How to Use Cognitive Distraction to Reduce Mental Anxiety

Developing your cognitive distraction skills isn’t about avoiding what’s causing you mental anxiety—it’s a way of allowing your emotions to naturally defuse and your thoughts to quieten down, giving you the chance to make a more mindful decision about what you do next.

Cognitive distraction is central to dialectical behavioural therapy (DBT) as a method for developing your distress tolerance skills.

It’s important to note the distinction between healthy distraction and unhealthy avoidance.

Cognitive distraction is best suited for times of high-intensity mental anxiety and severe distress.

Using it in times of mild-moderate mental anxiety may mean you're verging towards unhealthy avoidance, preventing you from taking more proactive action to effectively reduce mental anxiety in the long-run.

Next time you find yourself very distressed and spiraling down a negative thought loop, try using cognitive distraction to nip it in the bud.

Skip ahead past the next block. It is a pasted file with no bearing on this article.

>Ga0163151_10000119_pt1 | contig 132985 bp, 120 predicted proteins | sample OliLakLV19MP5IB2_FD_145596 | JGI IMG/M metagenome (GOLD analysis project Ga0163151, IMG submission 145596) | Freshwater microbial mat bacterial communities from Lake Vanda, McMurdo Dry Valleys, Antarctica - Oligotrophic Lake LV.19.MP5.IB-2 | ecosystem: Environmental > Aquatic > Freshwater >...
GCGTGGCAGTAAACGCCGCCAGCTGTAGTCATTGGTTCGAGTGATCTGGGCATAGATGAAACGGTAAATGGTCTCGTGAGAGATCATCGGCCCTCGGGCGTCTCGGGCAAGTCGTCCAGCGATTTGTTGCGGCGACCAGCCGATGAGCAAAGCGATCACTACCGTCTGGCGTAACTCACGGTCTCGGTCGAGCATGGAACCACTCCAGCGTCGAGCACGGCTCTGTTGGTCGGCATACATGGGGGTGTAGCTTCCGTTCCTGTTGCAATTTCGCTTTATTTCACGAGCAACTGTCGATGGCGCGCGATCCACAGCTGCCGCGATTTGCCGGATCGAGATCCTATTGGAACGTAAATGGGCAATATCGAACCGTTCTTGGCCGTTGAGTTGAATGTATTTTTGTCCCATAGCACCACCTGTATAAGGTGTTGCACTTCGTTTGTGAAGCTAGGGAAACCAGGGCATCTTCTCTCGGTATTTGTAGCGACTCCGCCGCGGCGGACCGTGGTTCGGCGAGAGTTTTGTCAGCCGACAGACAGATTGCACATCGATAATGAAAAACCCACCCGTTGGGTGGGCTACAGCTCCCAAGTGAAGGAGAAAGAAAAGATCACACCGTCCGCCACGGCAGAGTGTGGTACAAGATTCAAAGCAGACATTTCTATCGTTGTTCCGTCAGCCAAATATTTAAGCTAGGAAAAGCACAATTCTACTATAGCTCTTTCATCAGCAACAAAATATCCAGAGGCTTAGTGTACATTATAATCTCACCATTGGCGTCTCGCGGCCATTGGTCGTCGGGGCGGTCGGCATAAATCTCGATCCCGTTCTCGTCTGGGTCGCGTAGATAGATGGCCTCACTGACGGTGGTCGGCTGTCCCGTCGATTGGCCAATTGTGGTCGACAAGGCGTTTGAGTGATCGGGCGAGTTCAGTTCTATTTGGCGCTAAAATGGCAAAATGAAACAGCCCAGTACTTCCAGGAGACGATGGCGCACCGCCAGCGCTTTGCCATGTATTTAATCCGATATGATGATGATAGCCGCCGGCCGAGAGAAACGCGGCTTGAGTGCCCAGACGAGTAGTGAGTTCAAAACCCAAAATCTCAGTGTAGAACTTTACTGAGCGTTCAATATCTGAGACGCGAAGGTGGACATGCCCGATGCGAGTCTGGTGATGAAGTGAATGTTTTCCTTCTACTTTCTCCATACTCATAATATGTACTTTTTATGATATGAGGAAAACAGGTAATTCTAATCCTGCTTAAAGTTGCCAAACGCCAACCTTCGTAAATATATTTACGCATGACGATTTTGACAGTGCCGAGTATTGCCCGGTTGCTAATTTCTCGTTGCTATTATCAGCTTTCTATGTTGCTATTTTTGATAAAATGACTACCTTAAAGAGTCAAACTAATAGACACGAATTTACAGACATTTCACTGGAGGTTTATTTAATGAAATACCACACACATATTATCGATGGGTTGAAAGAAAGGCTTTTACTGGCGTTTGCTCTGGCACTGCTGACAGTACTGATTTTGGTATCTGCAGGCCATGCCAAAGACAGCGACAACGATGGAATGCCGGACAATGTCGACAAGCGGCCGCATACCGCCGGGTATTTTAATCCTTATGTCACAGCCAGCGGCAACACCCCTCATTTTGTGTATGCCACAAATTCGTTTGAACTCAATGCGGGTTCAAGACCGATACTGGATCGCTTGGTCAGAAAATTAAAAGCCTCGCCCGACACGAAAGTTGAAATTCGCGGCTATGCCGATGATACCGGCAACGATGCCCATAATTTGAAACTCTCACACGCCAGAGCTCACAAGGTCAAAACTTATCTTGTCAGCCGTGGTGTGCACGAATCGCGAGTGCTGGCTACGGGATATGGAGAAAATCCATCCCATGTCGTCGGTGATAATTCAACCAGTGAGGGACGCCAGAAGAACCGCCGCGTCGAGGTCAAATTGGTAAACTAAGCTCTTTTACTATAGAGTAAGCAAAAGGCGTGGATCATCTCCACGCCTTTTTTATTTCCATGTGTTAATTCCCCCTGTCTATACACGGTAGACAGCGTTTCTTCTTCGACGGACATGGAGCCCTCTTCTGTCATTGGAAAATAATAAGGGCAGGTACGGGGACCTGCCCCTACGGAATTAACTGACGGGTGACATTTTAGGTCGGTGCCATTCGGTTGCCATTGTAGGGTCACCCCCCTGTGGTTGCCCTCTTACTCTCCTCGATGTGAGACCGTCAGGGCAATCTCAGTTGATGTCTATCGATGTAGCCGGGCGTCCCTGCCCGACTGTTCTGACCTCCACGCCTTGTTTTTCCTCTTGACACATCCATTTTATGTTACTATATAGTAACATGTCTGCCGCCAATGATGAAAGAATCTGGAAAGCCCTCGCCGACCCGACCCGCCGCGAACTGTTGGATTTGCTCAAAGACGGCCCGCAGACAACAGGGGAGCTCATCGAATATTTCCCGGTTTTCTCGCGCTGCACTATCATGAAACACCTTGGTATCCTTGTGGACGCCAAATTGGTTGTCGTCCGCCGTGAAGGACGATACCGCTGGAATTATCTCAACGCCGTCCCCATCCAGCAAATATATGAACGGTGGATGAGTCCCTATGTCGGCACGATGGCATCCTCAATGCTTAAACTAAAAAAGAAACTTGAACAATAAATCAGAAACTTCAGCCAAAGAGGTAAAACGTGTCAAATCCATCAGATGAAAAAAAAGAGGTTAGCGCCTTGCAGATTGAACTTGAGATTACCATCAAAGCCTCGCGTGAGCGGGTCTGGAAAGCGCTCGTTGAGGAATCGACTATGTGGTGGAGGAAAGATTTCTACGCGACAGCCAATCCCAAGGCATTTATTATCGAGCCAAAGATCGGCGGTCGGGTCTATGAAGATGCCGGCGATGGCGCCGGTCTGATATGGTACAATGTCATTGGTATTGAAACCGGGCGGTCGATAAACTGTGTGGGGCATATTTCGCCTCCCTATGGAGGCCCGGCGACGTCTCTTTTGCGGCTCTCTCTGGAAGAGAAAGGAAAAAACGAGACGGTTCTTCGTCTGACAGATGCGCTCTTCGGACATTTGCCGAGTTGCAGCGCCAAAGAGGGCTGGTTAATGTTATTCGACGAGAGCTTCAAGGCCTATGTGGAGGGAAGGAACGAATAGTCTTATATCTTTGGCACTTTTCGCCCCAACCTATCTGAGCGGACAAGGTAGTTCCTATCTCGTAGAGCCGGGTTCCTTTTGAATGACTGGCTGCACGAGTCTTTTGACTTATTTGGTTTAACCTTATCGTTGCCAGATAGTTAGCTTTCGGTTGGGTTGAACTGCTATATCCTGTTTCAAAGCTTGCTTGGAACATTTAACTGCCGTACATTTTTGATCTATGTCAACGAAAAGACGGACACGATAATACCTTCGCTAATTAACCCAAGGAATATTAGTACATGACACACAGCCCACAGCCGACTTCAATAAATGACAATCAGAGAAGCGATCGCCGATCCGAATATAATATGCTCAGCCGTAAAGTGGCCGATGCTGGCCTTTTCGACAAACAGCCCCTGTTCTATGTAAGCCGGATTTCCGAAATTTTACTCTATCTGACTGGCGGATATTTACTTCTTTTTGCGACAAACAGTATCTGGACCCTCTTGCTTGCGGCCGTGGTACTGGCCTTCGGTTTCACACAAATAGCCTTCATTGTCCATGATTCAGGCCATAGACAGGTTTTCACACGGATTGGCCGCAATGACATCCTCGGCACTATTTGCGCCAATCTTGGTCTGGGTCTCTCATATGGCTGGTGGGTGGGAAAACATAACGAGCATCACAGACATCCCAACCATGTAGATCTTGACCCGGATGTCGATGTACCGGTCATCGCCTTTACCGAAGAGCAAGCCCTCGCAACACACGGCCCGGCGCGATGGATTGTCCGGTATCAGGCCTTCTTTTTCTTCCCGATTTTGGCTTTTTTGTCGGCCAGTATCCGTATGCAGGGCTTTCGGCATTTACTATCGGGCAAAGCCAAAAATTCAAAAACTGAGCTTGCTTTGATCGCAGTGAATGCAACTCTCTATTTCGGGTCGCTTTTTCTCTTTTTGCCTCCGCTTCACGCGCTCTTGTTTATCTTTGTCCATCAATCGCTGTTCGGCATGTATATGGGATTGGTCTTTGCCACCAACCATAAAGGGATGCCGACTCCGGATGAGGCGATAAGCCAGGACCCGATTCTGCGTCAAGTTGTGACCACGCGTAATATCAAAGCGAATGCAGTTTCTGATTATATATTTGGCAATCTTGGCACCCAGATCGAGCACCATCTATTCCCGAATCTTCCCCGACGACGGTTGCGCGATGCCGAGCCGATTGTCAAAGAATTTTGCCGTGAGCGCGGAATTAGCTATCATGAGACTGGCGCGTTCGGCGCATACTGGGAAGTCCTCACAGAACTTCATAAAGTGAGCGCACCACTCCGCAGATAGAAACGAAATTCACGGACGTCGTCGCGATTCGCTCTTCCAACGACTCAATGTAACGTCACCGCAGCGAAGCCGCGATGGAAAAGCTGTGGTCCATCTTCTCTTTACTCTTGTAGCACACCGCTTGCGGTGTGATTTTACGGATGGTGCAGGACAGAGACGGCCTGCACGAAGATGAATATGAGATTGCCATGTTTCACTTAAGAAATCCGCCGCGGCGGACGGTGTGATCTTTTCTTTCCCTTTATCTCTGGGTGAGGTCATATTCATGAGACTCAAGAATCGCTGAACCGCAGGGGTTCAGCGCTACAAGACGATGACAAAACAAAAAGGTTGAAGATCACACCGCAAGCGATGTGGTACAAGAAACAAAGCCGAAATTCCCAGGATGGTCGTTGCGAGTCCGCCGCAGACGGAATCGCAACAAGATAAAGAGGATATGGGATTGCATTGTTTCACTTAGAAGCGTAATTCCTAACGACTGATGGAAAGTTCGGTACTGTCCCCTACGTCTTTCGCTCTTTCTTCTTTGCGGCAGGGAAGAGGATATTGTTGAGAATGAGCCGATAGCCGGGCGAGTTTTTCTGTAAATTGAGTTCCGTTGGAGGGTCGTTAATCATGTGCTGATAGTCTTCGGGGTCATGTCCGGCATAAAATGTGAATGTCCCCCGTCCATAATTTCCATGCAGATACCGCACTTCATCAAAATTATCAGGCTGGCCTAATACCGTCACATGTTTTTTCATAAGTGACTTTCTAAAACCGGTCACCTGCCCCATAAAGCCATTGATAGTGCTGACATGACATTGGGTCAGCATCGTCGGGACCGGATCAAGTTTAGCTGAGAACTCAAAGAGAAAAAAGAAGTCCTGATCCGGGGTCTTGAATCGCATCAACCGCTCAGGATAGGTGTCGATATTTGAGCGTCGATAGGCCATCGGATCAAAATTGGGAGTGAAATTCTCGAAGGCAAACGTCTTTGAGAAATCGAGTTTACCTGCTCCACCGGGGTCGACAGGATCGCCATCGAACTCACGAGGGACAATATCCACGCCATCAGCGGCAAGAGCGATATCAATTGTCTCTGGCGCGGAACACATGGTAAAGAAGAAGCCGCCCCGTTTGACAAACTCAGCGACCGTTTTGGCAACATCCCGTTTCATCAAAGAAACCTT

7 Ideas for Cognitive Distraction

  1. Watching something
  2. Counting backwards from 200 in 5s
  3. Mindful colouring
  4. Doing a puzzle or playing a game
  5. Using the free anti-stress relaxation toys app (iTunes link, Google Play link)
  6. Playing a musical instrument
  7. Practising self-soothing
See our list of 100+ Ideas for Nourishing Activities to Test for more cognitive distraction ideas.

Creating a Distraction Plan for Severe Distress

Do you tend to cope with challenging emotions in a self-destructive way?

If so, listen to Kati Morton's suggestions for creating a distraction plan with tips from the book Dialectical Behavior Therapy Skills Workbook.

mental wellbeing toolkit planner

Add Cognitive Distraction to Your Toolkit for Mental Anxiety

Increase your mental resilience with The Mental Wellbeing Toolkit Planner

  • Discover plenty of guidance, techniques and practical exercises to help you take control of your mind
  • Compile your mental wellbeing toolkits and know exactly how to help yourself feel better in times of distress
  • Learn how developing mental wellbeing skills helps you rewire your brain and body

Pin This Page